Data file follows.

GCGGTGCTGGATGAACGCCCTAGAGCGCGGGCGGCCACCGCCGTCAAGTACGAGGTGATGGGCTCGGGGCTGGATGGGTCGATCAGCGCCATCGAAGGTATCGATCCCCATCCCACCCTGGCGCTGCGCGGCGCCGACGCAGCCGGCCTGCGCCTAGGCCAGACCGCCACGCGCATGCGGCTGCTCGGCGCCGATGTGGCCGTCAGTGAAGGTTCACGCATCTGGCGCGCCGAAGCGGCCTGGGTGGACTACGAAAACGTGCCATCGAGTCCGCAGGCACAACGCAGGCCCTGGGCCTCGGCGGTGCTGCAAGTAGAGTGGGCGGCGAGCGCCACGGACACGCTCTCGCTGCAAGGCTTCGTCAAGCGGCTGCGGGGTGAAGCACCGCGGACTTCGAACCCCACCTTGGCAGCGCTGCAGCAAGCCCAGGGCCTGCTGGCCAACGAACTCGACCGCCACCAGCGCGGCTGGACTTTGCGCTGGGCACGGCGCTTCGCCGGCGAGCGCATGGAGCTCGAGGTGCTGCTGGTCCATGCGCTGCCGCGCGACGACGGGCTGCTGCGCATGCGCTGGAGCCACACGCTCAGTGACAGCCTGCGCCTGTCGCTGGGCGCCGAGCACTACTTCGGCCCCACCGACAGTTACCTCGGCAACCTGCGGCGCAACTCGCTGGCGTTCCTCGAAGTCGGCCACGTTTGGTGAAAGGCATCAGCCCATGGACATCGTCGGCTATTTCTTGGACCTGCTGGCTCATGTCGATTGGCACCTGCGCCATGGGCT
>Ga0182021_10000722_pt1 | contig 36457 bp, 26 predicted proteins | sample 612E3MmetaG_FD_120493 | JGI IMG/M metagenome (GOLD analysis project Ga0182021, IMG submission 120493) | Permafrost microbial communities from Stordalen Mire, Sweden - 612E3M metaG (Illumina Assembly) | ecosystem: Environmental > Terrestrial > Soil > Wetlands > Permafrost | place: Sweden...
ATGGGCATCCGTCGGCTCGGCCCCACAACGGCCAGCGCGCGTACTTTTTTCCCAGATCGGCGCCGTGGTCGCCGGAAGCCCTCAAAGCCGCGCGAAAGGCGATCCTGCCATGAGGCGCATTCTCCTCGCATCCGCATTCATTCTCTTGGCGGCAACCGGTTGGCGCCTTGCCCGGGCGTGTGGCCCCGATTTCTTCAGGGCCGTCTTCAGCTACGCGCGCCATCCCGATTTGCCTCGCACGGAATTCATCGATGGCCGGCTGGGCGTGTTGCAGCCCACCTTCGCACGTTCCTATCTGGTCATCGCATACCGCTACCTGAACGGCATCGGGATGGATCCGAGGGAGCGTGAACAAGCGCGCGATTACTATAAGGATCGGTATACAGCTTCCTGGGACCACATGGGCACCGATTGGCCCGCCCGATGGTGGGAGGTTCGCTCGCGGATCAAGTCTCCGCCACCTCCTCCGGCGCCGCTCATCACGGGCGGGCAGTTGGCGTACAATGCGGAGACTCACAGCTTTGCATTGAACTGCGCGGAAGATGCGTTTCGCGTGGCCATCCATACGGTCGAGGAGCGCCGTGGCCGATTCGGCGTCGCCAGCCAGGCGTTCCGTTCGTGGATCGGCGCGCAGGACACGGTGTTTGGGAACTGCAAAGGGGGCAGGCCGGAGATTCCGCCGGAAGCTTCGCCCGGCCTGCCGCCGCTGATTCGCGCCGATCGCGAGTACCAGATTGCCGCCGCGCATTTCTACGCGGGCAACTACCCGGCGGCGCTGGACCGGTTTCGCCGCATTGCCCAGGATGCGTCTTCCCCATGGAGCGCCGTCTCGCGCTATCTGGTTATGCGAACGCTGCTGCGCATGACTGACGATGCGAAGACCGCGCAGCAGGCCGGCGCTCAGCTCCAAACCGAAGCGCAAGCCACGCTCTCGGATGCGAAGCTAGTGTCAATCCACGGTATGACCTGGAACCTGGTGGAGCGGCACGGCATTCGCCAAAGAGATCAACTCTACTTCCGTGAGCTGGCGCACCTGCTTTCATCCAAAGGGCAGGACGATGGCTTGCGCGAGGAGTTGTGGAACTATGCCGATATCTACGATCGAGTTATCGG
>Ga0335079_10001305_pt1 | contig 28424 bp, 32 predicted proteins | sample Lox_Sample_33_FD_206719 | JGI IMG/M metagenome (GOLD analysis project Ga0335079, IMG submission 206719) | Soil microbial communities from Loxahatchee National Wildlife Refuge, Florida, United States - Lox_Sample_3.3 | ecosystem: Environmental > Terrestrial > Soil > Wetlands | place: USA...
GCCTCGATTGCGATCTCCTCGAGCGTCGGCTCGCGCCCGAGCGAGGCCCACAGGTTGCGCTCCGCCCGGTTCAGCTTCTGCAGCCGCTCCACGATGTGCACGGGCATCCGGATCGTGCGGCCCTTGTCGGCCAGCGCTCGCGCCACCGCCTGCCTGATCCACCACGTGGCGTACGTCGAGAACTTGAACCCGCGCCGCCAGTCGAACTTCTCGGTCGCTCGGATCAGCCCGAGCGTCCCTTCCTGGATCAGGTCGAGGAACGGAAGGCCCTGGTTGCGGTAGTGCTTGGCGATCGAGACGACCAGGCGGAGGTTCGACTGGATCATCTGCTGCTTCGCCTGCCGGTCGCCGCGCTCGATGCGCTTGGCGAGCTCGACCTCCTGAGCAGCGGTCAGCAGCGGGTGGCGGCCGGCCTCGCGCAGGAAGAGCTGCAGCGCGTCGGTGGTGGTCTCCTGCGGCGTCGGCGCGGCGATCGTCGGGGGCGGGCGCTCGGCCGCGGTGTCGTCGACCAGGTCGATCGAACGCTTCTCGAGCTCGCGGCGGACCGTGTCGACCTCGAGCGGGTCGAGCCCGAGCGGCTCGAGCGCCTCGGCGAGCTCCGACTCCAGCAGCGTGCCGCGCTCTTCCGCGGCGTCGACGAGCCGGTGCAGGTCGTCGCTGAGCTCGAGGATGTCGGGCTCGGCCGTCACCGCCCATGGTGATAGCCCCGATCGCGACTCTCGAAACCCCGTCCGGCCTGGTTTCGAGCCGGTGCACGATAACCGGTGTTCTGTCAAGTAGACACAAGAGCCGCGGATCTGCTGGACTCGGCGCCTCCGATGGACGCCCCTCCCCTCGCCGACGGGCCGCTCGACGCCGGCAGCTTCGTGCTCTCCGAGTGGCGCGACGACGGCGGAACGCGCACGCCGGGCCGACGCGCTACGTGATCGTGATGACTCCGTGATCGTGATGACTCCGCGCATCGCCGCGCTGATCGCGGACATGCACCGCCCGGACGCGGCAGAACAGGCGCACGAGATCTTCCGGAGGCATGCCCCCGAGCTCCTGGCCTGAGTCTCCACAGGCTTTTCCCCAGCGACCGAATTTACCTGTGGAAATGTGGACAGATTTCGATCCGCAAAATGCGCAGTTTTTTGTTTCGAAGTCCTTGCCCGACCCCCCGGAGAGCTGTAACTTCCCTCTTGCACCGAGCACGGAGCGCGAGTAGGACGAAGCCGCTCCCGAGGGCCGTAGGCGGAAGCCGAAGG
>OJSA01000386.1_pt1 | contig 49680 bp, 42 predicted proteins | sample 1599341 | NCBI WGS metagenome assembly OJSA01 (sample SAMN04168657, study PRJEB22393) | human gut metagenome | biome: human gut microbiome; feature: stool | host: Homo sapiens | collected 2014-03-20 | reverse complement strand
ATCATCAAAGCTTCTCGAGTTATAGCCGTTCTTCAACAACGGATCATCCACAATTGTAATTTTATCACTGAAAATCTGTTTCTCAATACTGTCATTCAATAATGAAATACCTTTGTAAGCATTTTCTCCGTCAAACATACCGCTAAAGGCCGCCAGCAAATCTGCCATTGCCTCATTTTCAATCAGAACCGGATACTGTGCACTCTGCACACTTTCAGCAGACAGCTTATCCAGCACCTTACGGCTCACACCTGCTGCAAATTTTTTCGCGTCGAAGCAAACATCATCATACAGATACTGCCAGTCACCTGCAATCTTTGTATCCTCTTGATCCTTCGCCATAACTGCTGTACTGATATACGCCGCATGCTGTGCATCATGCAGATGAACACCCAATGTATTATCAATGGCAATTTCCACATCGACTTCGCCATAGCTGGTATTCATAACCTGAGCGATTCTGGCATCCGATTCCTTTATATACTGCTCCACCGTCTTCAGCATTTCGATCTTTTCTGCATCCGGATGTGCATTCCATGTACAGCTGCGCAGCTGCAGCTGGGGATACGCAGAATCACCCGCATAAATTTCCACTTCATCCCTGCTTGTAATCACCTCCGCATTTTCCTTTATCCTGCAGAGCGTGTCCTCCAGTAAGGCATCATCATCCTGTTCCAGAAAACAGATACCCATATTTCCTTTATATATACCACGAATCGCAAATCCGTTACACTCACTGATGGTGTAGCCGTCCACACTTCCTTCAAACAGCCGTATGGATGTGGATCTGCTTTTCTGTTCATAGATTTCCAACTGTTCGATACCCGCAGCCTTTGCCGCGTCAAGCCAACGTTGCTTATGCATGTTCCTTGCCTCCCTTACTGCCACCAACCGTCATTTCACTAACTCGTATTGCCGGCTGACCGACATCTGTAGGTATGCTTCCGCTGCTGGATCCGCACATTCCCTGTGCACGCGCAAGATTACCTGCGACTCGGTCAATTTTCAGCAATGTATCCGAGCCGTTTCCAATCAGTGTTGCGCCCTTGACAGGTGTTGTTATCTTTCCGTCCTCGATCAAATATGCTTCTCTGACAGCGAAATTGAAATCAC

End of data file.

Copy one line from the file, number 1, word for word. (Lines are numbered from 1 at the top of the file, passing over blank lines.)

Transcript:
GCGGTGCTGGATGAACGCCCTAGAGCGCGGGCGGCCACCGCCGTCAAGTACGAGGTGATGGGCTCGGGGCTGGATGGGTCGATCAGCGCCATCGAAGGTATCGATCCCCATCCCACCCTGGCGCTGCGCGGCGCCGACGCAGCCGGCCTGCGCCTAGGCCAGACCGCCACGCGCATGCGGCTGCTCGGCGCCGATGTGGCCGTCAGTGAAGGTTCACGCATCTGGCGCGCCGAAGCGGCCTGGGTGGACTACGAAAACGTGCCATCGAGTCCGCAGGCACAACGCAGGCCCTGGGCCTCGGCGGTGCTGCAAGTAGAGTGGGCGGCGAGCGCCACGGACACGCTCTCGCTGCAAGGCTTCGTCAAGCGGCTGCGGGGTGAAGCACCGCGGACTTCGAACCCCACCTTGGCAGCGCTGCAGCAAGCCCAGGGCCTGCTGGCCAACGAACTCGACCGCCACCAGCGCGGCTGGACTTTGCGCTGGGCACGGCGCTTCGCCGGCGAGCGCATGGAGCTCGAGGTGCTGCTGGTCCATGCGCTGCCGCGCGACGACGGGCTGCTGCGCATGCGCTGGAGCCACACGCTCAGTGACAGCCTGCGCCTGTCGCTGGGCGCCGAGCACTACTTCGGCCCCACCGACAGTTACCTCGGCAACCTGCGGCGCAACTCGCTGGCGTTCCTCGAAGTCGGCCACGTTTGGTGAAAGGCATCAGCCCATGGACATCGTCGGCTATTTCTTGGACCTGCTGGCTCATGTCGATTGGCACCTGCGCCATGGGCT